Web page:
(CNN) -- As museum curator for the world's oldest and arguably most prestigious major tennis tournament, Honor Godfrey lives Wimbledon's rich history every day.
Indeed, the 61-year-old helps bring the past back to life in the museum's interactive tour and collection, which this year highlights the 125th time the grass-court event has been staged.
"I love the collecting aspects of the museum and I find the championships really invigorating," she says.
"We try to capture anything which is new or very, very different. Every championships is different and every championships is a challenge."
The items on display include some of the first lawn tennis sets, an unwanted tournament poster from 1893 found in someone's house, kitsch tennis-related ornaments and parts of the original men's dressing room.
Fashion from down the ages lights up the collection, from unbelievably impractical early women's outfits to Ted Tinling's classic designs and the garments worn by recent champions such as Rafael Nadal, Roger Federer, Serena Williams and Maria Sharapova.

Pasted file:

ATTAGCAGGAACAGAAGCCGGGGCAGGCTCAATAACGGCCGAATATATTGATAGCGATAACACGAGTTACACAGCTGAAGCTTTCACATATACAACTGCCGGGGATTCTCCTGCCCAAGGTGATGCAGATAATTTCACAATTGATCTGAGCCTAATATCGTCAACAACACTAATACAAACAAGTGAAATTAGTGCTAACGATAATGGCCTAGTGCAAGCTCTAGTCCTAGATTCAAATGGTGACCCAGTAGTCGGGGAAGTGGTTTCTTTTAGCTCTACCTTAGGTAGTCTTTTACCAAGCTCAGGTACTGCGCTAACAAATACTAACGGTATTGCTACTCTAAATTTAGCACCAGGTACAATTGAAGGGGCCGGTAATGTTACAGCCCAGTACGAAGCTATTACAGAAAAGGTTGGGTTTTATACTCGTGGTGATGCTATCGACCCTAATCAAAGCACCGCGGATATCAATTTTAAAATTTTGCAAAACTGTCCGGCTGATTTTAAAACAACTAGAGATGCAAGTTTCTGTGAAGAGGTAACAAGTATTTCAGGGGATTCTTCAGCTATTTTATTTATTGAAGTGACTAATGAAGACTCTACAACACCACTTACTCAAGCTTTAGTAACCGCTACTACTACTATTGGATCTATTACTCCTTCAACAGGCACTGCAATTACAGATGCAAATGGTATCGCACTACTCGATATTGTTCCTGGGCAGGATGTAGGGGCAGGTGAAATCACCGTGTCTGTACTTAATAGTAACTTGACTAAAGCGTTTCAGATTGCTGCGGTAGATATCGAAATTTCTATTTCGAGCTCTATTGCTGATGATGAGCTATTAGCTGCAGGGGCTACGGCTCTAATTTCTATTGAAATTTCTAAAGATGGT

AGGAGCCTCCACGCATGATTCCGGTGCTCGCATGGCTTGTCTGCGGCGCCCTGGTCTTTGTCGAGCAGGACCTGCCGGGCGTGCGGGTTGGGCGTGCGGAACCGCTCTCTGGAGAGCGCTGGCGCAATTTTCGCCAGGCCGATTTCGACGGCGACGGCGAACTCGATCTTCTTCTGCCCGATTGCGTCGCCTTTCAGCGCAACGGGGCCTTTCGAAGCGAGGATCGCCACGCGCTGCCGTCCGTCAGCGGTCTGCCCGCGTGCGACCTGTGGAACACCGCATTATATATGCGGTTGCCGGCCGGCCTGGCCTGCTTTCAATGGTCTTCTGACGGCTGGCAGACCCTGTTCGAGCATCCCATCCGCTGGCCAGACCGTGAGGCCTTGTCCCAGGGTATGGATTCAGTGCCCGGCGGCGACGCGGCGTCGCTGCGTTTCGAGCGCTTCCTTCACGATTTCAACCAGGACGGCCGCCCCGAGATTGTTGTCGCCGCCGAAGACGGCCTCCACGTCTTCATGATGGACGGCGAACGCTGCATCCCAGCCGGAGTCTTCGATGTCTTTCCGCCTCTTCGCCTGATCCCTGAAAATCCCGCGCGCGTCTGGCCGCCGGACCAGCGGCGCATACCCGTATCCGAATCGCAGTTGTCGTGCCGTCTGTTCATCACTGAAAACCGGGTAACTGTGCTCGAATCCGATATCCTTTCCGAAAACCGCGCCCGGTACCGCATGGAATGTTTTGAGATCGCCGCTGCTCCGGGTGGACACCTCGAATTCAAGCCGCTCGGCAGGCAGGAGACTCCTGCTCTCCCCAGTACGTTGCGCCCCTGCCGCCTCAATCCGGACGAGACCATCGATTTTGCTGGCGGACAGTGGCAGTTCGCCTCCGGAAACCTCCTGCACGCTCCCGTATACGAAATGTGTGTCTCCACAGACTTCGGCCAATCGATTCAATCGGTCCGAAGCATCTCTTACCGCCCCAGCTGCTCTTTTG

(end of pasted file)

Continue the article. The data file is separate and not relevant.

"We collect examples of the fashions that are worn every year along with other things," Godfrey says. "We collect from the queue, we collect from the players, from spectators."
The renowned and lengthy Wimbledon ticket queue, which has been a feature of the tournament for the past century, is the focus of this year's special display.
It gathers anecdotes from spectators who have often stayed up all night in their bid to gain coveted entrance to Centre Court, and also provides evidence -- from the women's suffrage era, when activists targeted high-profile events -- that sports fans have had their bags searched for many decades.
Another highlight is the display commemorating the longest match in tennis history, the 11-hour epic between American John Isner and France's Nicolas Mahut at Wimbledon last year, spread out across three days.
"Mahut came to visit the museum and he took photographs of this showcase," Godfrey says.
"He was carrying his racket and John Isner's racket, and he was sending the photographs through to John Isner in the States going, 'Where am I?' "
The All-England Club, which hosts Wimbledon, is the home of tennis as we know it. Prior to the club's introduction of the lawn game in 1875, it had largely been an indoor sport.
The advent of the outdoor game was largely due to one man, Victorian entrepreneur Major Walter Wingfield.